Sometime ago I read the best explanation of the Lutheran’s view of Communion that I’ve ever encountered. It turns out that the illustration is one that was used by a 16th century reformer named Martin Chemnitz. I am unable to locate the original source of this explanation, so my apologies. Even though I don’t have the source, hopefully my memory will communicate his explanation and illustration.
In Exodus 3:1-21 we see Moses encountering the Lord in the story of the burning bush. This story should be familiar to most people. In reflecting on this story in connection to communion, we can ask several questions:
“Is the Lord a bush?”
To this we would obviously say, “No.”
“Does the bush represent the Lord?”
To this we would also say, “No.”
“Does the bush turn into the Lord?”
So, how would we explain what is happening in Exodus 3:1-21? We would say that in a profound way that the Lord was, “in, with and under,” the bush. The bush did not turn into the Lord nor did the bush merely represent the Lord. Rather, the bush was fully present, “burning, yet not consumed.” (Exodus 3:2) The Lord was also fully present, “the Lord appeared to him in a flame of fire out of the midst of a bush.” (Exodus 3:2)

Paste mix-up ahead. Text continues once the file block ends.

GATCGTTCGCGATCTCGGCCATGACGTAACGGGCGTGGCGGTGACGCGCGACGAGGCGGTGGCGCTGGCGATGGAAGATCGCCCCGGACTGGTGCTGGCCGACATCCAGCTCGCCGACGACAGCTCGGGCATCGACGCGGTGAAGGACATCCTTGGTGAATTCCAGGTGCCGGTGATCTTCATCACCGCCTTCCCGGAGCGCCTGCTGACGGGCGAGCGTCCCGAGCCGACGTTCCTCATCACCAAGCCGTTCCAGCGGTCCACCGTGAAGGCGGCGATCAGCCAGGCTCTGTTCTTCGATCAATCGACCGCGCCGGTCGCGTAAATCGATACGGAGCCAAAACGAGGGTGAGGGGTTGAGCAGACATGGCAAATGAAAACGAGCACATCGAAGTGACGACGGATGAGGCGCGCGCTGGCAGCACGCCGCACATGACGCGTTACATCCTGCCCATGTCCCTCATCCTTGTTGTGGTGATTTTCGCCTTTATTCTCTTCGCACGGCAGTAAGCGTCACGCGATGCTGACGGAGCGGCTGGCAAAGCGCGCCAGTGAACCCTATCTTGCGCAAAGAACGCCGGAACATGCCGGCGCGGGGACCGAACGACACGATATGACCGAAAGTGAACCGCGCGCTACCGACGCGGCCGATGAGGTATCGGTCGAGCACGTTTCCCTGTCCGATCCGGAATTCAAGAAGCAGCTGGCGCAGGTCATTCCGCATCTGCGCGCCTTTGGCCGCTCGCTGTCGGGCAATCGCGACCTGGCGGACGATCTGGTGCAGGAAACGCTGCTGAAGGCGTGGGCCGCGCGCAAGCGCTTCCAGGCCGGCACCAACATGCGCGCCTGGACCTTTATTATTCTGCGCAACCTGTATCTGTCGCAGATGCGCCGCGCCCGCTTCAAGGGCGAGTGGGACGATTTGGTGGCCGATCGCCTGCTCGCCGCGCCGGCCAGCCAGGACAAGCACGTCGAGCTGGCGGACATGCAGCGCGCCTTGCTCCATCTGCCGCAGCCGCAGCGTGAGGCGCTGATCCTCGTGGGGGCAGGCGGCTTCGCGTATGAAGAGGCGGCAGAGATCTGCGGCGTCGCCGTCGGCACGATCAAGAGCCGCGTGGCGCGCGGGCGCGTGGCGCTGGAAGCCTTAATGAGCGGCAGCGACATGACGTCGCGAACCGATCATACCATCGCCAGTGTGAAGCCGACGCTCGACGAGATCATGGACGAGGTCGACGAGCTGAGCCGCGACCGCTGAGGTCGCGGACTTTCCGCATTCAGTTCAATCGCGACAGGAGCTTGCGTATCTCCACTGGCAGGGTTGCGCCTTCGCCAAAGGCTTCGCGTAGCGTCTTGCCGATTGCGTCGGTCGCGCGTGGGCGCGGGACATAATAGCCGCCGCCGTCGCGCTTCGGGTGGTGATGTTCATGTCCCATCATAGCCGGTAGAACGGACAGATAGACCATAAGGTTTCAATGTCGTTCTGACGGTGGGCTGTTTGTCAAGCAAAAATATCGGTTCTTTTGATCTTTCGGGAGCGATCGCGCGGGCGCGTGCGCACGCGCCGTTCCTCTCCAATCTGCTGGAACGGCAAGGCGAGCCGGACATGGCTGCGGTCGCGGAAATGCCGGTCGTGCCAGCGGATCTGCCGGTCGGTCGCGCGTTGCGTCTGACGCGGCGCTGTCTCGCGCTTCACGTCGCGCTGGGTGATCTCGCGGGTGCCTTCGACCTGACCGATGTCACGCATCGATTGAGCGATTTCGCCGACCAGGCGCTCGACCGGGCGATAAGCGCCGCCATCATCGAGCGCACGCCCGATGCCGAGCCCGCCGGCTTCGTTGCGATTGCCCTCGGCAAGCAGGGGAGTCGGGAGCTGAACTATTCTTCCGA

It is no different with the Sacrament of Communion. In the bread and wine the Lord is present in, with and under the elements. “Take and eat; this is my body… Drink from it, all of you; for this is my blood of the covenant.” (Matthew 26:26-28) Jesus does not say, “Take and eat; this represents my body… Drink from it, all of you; for this represents my blood of the covenant.” Nor does Jesus say, “Take and eat; this changes into my body… Drink from it, all of you; for this changes into my blood of the covenant.”
Just as the Lord was in, with and under the bush, so it is with Jesus in communion. Thus when we receive the elements in communion we receive the real presence of Jesus in, with and under, for the forgiveness of sins.